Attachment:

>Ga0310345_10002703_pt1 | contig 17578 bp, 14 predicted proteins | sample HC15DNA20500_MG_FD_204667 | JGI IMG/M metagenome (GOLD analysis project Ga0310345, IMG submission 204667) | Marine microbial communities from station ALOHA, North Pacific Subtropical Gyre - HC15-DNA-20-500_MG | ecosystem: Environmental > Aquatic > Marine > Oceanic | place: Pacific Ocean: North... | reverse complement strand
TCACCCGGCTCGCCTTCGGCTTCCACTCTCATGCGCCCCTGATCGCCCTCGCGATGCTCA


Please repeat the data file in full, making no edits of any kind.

>Ga0310345_10002703_pt1 | contig 17578 bp, 14 predicted proteins | sample HC15DNA20500_MG_FD_204667 | JGI IMG/M metagenome (GOLD analysis project Ga0310345, IMG submission 204667) | Marine microbial communities from station ALOHA, North Pacific Subtropical Gyre - HC15-DNA-20-500_MG | ecosystem: Environmental > Aquatic > Marine > Oceanic | place: Pacific Ocean: North... | reverse complement strand
TCACCCGGCTCGCCTTCGGCTTCCACTCTCATGCGCCCCTGATCGCCCTCGCGATGCTCA